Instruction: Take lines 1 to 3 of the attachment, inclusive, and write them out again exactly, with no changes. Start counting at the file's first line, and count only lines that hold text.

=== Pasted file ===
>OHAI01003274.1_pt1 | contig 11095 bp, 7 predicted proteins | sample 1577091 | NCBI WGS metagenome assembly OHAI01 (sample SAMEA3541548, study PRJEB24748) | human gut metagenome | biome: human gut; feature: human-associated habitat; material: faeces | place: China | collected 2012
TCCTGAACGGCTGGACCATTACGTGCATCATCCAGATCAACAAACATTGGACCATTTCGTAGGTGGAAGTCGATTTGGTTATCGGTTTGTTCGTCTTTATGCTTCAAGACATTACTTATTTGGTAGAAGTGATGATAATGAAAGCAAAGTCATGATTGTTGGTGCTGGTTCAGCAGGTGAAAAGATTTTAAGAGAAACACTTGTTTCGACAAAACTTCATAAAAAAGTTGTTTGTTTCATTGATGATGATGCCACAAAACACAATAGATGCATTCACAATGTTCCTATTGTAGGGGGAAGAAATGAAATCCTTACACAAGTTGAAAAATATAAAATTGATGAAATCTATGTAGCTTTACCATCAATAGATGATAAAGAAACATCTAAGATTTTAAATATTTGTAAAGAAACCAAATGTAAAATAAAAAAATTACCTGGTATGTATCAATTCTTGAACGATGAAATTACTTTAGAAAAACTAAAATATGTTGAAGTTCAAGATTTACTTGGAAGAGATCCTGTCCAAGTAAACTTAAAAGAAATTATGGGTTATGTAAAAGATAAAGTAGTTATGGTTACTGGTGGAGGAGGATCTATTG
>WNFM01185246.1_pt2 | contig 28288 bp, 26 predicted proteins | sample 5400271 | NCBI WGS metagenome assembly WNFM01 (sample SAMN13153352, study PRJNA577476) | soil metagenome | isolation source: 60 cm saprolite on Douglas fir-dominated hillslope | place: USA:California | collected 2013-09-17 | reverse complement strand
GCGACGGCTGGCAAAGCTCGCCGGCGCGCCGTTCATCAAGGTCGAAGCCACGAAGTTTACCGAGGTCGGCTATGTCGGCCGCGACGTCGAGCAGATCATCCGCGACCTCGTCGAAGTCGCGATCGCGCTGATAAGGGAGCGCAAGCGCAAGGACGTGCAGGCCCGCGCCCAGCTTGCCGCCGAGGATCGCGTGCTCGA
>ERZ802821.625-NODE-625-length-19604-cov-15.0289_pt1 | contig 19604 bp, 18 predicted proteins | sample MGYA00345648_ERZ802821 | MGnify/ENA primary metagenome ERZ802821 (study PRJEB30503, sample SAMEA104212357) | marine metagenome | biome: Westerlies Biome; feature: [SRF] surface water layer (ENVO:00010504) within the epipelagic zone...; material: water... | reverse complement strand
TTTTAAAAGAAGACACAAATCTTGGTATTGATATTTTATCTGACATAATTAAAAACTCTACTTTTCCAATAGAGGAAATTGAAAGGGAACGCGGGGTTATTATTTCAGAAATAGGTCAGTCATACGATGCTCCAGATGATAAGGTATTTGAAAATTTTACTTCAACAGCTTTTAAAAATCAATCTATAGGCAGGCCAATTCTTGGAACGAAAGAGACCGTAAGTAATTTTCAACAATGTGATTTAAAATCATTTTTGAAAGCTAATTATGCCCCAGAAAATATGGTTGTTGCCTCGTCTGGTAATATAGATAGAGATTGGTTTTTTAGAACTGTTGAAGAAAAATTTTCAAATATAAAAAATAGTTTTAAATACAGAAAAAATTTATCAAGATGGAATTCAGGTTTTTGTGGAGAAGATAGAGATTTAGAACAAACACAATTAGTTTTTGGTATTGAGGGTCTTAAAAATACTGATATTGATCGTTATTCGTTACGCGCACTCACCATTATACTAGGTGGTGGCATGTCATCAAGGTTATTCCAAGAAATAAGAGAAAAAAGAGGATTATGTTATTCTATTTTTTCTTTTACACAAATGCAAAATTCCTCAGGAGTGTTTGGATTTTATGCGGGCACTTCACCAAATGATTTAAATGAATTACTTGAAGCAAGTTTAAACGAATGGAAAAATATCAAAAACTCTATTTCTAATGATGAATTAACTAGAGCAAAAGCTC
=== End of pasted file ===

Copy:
>OHAI01003274.1_pt1 | contig 11095 bp, 7 predicted proteins | sample 1577091 | NCBI WGS metagenome assembly OHAI01 (sample SAMEA3541548, study PRJEB24748) | human gut metagenome | biome: human gut; feature: human-associated habitat; material: faeces | place: China | collected 2012
TCCTGAACGGCTGGACCATTACGTGCATCATCCAGATCAACAAACATTGGACCATTTCGTAGGTGGAAGTCGATTTGGTTATCGGTTTGTTCGTCTTTATGCTTCAAGACATTACTTATTTGGTAGAAGTGATGATAATGAAAGCAAAGTCATGATTGTTGGTGCTGGTTCAGCAGGTGAAAAGATTTTAAGAGAAACACTTGTTTCGACAAAACTTCATAAAAAAGTTGTTTGTTTCATTGATGATGATGCCACAAAACACAATAGATGCATTCACAATGTTCCTATTGTAGGGGGAAGAAATGAAATCCTTACACAAGTTGAAAAATATAAAATTGATGAAATCTATGTAGCTTTACCATCAATAGATGATAAAGAAACATCTAAGATTTTAAATATTTGTAAAGAAACCAAATGTAAAATAAAAAAATTACCTGGTATGTATCAATTCTTGAACGATGAAATTACTTTAGAAAAACTAAAATATGTTGAAGTTCAAGATTTACTTGGAAGAGATCCTGTCCAAGTAAACTTAAAAGAAATTATGGGTTATGTAAAAGATAAAGTAGTTATGGTTACTGGTGGAGGAGGATCTATTG
>WNFM01185246.1_pt2 | contig 28288 bp, 26 predicted proteins | sample 5400271 | NCBI WGS metagenome assembly WNFM01 (sample SAMN13153352, study PRJNA577476) | soil metagenome | isolation source: 60 cm saprolite on Douglas fir-dominated hillslope | place: USA:California | collected 2013-09-17 | reverse complement strand